House Bill 1621 (Pickett): Would require a telecommunications company to notify a customer if their service person will not be showing up for a scheduled appointment. If they fail to show up for the scheduled appointment and fail to notify the customer, they will be required to reimburse the customer $25 per hour for the window of time they had the customer stay at home waiting for them.
“Time and again, we heard from customers about the many times Frontier would book a repair appointment and tell the customer they had to be present when the Frontier employee arrived. This often means missing time at work or canceling other appointments, only to have Frontier be a ‘no show’ with no advance notice,” Pickett said. “It is quite common for Frontier to do this several times to the same customer. The goal of my legislation is to have a company meet its scheduled repair appointment or give reasonable advance notice and reschedule.”
House Bill 1622 (Causer): Would hold telecommunication utilities financially accountable when they fail to maintain backup infrastructure to keep 911 operating even when there is a telephone service outage. When 911 services fail, firefighters must man their fire stations in case members of the community drive there to seek emergency services. The bill would require telecommunications companies to compensate the volunteer fire departments at a rate of $1,000 per hour.
“Our volunteer firefighters are already spread too thin and should not bear responsibility for the failures of utility companies,” Causer said. “The people of rural Pennsylvania deserve a reliable 911 system that protects public health and safety.”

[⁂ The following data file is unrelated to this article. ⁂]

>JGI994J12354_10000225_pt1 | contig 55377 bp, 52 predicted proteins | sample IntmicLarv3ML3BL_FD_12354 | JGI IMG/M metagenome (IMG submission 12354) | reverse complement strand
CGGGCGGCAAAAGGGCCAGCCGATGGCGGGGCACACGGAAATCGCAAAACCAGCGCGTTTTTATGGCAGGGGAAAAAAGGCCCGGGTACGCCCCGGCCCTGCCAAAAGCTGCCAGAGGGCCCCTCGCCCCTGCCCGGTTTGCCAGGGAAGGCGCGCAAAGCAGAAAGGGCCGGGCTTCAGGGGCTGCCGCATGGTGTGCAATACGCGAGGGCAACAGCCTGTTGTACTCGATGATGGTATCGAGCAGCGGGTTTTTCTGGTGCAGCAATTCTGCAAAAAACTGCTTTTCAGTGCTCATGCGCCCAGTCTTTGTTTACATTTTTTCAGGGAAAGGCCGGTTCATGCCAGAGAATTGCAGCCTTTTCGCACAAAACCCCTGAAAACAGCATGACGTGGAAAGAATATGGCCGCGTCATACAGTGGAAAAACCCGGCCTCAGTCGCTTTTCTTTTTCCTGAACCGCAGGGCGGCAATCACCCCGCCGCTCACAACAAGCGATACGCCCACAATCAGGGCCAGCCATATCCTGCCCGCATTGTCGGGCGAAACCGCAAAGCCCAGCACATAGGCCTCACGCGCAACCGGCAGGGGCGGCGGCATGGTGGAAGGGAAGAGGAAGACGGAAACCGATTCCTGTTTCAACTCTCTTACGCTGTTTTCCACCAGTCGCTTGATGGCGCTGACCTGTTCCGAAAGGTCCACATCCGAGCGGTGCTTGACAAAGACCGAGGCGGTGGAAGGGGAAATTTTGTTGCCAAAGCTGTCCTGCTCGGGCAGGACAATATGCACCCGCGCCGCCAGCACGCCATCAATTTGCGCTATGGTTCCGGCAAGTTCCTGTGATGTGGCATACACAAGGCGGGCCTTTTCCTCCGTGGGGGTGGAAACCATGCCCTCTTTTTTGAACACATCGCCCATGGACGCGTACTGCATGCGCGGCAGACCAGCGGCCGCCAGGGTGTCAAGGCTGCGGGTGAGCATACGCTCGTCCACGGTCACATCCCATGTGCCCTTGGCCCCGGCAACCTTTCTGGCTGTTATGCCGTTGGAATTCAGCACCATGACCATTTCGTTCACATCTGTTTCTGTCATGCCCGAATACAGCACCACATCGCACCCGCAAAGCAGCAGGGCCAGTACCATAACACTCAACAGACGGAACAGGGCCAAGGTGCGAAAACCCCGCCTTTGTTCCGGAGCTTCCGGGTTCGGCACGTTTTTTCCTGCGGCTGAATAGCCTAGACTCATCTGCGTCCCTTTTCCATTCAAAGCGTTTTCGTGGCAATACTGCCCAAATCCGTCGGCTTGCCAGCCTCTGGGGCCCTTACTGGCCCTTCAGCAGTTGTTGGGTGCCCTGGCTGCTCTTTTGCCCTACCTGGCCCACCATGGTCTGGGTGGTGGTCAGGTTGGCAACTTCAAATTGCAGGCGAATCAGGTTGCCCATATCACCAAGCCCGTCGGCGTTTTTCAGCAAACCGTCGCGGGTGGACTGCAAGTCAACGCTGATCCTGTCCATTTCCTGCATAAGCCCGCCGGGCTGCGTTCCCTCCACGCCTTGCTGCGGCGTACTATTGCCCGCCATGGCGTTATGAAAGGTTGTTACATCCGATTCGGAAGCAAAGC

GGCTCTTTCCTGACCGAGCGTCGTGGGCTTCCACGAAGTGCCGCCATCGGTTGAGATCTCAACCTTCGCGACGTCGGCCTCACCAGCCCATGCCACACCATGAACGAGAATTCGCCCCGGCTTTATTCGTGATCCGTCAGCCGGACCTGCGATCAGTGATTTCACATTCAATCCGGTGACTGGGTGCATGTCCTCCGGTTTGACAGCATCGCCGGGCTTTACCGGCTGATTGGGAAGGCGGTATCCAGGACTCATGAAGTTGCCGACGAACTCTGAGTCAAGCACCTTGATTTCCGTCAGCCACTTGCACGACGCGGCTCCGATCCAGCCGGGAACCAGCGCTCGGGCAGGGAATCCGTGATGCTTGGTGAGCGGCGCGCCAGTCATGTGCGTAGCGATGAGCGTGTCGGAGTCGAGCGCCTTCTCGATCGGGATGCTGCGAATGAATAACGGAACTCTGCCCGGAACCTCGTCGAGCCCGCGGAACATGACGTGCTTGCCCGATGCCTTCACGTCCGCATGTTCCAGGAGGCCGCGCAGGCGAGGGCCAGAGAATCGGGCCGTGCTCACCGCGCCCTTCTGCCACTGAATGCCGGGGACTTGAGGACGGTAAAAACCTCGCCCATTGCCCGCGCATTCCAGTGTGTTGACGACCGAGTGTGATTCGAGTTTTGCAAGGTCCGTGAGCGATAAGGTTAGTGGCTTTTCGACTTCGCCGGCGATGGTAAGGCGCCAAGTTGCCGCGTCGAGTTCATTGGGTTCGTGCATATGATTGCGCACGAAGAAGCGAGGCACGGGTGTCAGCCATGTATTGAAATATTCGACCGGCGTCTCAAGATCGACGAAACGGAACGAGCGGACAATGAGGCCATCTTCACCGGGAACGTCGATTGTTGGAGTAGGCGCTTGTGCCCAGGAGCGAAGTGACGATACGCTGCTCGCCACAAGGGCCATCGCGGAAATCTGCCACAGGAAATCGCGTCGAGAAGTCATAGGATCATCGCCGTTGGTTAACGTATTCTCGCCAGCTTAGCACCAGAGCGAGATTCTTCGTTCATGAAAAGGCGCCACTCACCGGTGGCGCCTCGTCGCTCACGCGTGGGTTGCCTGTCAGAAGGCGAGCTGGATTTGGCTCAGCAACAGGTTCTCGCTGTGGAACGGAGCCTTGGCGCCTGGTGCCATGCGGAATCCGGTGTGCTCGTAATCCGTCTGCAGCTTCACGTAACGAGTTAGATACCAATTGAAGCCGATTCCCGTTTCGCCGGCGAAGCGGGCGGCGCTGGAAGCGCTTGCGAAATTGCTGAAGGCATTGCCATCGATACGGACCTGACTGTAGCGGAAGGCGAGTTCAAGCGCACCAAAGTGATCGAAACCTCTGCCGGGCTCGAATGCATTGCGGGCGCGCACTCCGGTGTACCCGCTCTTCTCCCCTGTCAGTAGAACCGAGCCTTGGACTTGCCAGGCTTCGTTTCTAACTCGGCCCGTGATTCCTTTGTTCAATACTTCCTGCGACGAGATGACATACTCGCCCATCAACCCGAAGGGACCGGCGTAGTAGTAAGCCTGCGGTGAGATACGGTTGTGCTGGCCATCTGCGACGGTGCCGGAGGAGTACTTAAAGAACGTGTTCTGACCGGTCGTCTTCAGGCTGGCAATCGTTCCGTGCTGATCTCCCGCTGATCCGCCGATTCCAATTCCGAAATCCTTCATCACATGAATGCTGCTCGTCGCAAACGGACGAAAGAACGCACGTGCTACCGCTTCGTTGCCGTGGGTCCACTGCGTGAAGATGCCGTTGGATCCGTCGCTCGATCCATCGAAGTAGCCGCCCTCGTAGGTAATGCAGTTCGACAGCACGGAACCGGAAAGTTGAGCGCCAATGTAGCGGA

House Bill 1623 (Fritz): Would require a telecommunications company that has a formal complaint brought against it via the PUC to provide both the PUC and the General Assembly with a formal report of all the broken poles, compromised lines or line junction infrastructure that is not currently up to industry and PUC standards. This report would be due six weeks after the formal complaint is made with the PUC, and the information would help the General Assembly in drafting legislation to keep communities safe.
“I have heard from hundreds of residents regarding their ongoing frustrations with Frontier Communications and the less than acceptable service they provide to their customers,” said Fritz. “I am pleased to be a part of the effort to hold them accountable and work to bring these residents reliable service through legislation that would require broken poles, compromised lines or line junction infrastructure that is not currently up to industry and PUC standards to be reported to the General Assembly.”
House Bill 1624 (Hamm): Would require county Emergency Management Coordinators (EMCs) to report to the PUC any power outage that takes down a 911 landline system. Generally, landline systems still work during a power outage if the telecommunications company has properly maintained its generators or batteries that keep those phones working. In rural Pennsylvania, landlines remain prominent and relevant due to limited cellular coverage. The lack of 911 service is a serious public safety issue and the utility must be held accountable for its failure to take the steps necessary to keep the system up and running.